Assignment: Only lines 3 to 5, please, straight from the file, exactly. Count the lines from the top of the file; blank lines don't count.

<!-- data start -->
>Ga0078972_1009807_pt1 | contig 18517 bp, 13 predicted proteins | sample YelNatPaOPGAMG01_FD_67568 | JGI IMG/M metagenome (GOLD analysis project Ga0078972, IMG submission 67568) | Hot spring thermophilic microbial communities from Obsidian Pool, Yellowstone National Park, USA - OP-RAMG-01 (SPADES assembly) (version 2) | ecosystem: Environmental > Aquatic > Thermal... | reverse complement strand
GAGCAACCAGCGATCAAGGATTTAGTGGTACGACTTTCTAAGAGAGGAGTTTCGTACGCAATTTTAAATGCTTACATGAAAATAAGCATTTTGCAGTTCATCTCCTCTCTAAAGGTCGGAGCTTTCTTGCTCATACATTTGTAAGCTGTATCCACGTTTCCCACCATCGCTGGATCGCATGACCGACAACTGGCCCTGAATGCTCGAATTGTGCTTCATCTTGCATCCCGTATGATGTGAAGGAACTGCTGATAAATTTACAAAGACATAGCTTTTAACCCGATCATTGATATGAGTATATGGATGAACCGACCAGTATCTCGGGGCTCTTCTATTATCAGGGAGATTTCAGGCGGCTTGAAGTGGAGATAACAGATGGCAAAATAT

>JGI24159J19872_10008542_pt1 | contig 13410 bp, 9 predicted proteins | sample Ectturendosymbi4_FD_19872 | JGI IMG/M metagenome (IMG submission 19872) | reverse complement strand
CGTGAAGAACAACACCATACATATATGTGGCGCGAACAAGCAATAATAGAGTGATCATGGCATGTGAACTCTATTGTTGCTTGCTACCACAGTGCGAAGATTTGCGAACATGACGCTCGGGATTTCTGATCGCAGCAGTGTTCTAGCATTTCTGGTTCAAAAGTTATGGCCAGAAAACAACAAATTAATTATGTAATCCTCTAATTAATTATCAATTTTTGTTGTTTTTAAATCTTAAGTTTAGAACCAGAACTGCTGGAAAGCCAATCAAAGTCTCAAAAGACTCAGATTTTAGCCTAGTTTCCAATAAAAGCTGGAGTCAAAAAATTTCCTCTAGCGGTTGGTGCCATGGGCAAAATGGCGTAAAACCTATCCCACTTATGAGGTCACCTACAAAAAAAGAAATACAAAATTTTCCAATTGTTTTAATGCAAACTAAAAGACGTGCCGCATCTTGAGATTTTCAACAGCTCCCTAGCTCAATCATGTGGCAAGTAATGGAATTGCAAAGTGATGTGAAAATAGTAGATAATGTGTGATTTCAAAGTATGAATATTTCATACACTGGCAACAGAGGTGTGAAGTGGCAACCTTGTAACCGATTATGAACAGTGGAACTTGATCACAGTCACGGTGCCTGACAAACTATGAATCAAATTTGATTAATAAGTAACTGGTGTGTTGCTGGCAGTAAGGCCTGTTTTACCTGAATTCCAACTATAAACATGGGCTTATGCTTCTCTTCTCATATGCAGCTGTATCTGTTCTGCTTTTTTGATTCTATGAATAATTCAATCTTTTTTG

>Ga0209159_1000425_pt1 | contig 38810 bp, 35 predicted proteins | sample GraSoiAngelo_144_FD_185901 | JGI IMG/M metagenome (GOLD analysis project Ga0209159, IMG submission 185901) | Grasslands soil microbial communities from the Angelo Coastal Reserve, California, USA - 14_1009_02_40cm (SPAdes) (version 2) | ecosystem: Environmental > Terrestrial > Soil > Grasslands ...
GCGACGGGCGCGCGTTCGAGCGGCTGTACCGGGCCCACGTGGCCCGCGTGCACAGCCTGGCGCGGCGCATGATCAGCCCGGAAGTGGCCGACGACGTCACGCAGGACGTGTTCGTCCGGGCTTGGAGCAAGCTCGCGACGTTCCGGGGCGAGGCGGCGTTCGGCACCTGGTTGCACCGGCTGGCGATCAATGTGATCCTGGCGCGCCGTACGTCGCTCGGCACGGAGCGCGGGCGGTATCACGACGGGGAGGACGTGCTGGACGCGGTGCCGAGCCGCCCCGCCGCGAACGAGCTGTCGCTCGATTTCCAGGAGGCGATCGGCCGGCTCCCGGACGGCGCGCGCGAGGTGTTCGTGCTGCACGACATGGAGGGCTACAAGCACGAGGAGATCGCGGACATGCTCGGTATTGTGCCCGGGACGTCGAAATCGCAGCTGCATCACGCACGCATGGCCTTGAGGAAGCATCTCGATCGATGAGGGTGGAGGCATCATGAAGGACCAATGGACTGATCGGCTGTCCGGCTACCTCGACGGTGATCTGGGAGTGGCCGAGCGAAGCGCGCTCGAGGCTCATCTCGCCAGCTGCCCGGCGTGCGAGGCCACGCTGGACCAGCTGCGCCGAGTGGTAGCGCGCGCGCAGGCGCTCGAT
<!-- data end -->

>JGI24159J19872_10008542_pt1 | contig 13410 bp, 9 predicted proteins | sample Ectturendosymbi4_FD_19872 | JGI IMG/M metagenome (IMG submission 19872) | reverse complement strand
CGTGAAGAACAACACCATACATATATGTGGCGCGAACAAGCAATAATAGAGTGATCATGGCATGTGAACTCTATTGTTGCTTGCTACCACAGTGCGAAGATTTGCGAACATGACGCTCGGGATTTCTGATCGCAGCAGTGTTCTAGCATTTCTGGTTCAAAAGTTATGGCCAGAAAACAACAAATTAATTATGTAATCCTCTAATTAATTATCAATTTTTGTTGTTTTTAAATCTTAAGTTTAGAACCAGAACTGCTGGAAAGCCAATCAAAGTCTCAAAAGACTCAGATTTTAGCCTAGTTTCCAATAAAAGCTGGAGTCAAAAAATTTCCTCTAGCGGTTGGTGCCATGGGCAAAATGGCGTAAAACCTATCCCACTTATGAGGTCACCTACAAAAAAAGAAATACAAAATTTTCCAATTGTTTTAATGCAAACTAAAAGACGTGCCGCATCTTGAGATTTTCAACAGCTCCCTAGCTCAATCATGTGGCAAGTAATGGAATTGCAAAGTGATGTGAAAATAGTAGATAATGTGTGATTTCAAAGTATGAATATTTCATACACTGGCAACAGAGGTGTGAAGTGGCAACCTTGTAACCGATTATGAACAGTGGAACTTGATCACAGTCACGGTGCCTGACAAACTATGAATCAAATTTGATTAATAAGTAACTGGTGTGTTGCTGGCAGTAAGGCCTGTTTTACCTGAATTCCAACTATAAACATGGGCTTATGCTTCTCTTCTCATATGCAGCTGTATCTGTTCTGCTTTTTTGATTCTATGAATAATTCAATCTTTTTTG

>Ga0209159_1000425_pt1 | contig 38810 bp, 35 predicted proteins | sample GraSoiAngelo_144_FD_185901 | JGI IMG/M metagenome (GOLD analysis project Ga0209159, IMG submission 185901) | Grasslands soil microbial communities from the Angelo Coastal Reserve, California, USA - 14_1009_02_40cm (SPAdes) (version 2) | ecosystem: Environmental > Terrestrial > Soil > Grasslands ...